As the recent sale of a veterinary medical office building will show, we discovered some unique property attributes that helped the seller achieve a sale price close to the asking price.
There has been a lot of discussion, recently, in broader investment circles, that we have come through ten years since the “Great Recession of 2008-2009,” and that some scale of a Recession is on the horizon, whether Q4 2019 or mid 2020, which suggests, a round of “defensive investing” may be in order.
Having come through this period of historically compressed cap rates (higher prices) across all asset classes, none has been more pronounced than the NNN retail sector of the real estate investment industry.
Immediately after the Great Recession, when debt sources were becoming more diverse, both debt and equity were available, in abundance, in the multi-family or recycled housing sector, since you had a new captive audience of former home owners (newly created renters) who, in some markets, actually rented their own prior homes from their new hedge fund landlords, who had swooped in and bought up bank REO assets en masse in certain markets like Phoenix.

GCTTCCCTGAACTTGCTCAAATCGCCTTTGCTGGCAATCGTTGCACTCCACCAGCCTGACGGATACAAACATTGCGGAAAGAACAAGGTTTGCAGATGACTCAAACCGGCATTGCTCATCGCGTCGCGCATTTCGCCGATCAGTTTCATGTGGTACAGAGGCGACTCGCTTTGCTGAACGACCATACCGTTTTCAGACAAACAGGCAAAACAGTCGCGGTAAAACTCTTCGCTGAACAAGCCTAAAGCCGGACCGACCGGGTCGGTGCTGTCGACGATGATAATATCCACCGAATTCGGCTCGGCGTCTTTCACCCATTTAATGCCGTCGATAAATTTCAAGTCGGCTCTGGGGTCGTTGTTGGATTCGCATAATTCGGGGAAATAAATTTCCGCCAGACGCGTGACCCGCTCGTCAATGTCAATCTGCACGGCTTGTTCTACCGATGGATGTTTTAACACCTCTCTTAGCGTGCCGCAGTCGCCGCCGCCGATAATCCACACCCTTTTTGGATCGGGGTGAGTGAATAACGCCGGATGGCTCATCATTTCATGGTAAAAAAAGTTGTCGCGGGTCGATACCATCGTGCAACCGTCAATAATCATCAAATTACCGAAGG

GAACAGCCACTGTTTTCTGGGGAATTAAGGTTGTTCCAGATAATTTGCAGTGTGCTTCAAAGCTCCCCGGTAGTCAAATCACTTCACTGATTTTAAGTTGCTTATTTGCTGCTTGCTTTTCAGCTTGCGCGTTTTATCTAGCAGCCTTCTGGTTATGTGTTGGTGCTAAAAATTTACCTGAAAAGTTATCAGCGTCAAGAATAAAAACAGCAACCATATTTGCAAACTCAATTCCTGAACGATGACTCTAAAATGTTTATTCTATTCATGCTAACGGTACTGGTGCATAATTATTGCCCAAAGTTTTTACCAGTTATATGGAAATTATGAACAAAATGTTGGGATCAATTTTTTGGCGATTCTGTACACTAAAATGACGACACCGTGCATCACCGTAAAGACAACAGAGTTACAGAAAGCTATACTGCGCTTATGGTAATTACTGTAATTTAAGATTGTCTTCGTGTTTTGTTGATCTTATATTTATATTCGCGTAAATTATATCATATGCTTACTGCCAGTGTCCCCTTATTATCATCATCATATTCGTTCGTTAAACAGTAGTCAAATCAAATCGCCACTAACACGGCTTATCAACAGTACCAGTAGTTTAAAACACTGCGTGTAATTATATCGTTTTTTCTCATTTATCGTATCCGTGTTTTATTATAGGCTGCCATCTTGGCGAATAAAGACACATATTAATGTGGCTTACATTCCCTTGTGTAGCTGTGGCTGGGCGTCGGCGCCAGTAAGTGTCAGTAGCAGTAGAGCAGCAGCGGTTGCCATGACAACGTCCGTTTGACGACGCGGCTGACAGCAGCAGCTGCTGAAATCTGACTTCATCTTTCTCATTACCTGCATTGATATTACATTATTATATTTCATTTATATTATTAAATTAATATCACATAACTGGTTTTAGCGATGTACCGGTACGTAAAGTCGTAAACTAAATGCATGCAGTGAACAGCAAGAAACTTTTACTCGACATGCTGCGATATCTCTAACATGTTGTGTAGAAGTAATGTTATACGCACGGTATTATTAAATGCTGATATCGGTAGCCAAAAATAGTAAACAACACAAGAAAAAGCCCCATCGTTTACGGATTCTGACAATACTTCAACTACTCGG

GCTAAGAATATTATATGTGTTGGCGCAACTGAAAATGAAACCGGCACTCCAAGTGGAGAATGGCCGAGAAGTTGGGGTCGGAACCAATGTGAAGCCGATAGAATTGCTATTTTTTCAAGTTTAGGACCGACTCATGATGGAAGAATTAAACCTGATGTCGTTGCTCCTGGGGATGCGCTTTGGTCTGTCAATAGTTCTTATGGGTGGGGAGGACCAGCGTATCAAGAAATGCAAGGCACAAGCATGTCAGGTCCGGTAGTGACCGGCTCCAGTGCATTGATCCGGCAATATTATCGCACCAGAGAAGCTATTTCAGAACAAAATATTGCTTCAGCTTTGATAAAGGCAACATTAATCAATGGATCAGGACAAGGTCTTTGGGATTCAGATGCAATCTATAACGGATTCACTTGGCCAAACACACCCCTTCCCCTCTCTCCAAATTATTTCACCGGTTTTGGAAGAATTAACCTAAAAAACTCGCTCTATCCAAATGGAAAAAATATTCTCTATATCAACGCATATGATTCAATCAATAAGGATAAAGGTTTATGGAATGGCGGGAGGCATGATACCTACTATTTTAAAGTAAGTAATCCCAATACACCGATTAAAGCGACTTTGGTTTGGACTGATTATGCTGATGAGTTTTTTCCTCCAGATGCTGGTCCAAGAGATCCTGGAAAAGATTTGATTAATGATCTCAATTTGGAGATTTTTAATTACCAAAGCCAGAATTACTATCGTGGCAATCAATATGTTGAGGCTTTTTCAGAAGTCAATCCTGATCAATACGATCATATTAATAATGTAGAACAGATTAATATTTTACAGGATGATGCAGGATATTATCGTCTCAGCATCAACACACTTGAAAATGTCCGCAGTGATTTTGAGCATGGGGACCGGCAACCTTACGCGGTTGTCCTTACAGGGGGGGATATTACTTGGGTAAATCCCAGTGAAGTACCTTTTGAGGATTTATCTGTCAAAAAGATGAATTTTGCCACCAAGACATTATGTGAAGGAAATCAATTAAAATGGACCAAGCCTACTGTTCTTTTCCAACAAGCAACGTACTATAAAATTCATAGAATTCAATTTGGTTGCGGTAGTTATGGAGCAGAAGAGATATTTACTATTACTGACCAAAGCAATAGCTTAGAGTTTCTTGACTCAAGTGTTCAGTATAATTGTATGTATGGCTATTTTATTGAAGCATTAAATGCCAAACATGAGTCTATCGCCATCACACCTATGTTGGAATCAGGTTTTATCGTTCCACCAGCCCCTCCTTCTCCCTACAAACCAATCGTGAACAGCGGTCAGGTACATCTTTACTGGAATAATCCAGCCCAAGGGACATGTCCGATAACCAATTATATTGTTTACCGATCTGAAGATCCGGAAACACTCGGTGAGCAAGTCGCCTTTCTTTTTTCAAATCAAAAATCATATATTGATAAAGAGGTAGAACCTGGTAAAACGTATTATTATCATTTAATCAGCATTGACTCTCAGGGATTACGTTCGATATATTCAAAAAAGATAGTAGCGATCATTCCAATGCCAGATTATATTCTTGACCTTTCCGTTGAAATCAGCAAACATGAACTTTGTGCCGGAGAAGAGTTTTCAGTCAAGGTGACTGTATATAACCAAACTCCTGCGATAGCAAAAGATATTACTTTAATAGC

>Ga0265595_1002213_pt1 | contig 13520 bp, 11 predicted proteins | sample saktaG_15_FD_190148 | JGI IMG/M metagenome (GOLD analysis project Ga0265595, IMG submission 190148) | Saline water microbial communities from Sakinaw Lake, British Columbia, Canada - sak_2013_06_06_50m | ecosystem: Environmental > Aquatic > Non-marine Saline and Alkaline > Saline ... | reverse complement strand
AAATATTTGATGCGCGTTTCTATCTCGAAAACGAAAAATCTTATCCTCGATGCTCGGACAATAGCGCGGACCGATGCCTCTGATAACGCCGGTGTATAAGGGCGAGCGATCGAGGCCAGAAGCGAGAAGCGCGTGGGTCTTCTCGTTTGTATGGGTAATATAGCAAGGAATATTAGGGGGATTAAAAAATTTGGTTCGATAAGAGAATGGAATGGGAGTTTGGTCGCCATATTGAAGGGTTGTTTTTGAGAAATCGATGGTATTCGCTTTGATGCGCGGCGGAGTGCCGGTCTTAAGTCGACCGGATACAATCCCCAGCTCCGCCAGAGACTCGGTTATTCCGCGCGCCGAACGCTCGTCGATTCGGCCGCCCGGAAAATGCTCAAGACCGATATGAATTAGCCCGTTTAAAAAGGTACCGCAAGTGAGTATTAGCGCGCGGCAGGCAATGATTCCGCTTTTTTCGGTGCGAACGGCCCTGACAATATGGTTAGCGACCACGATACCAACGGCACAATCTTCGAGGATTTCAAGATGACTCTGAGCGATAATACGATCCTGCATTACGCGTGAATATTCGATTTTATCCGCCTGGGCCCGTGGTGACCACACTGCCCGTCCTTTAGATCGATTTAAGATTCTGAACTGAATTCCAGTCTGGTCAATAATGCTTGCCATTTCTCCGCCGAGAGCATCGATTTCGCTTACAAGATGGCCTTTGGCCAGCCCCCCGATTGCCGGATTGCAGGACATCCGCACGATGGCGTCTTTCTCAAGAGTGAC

As we kick off a new year, we are always looking for ways to improve our brokerage services and provide the best possible experience for our clients. In 2019, we will be focusing on numerous things to continue being the best commercial real estate brokerage we can be. Setting guidelines and goals can help balance your calendar, while increasing your success and happiness throughout the year.
As many much smarter ‘guys’ than me (and smarter women, too) are reviewing the last year; and struggling with Forecasts for 2019, at this time, there has been a lot of discussion about Fed Policy on rates and their impact.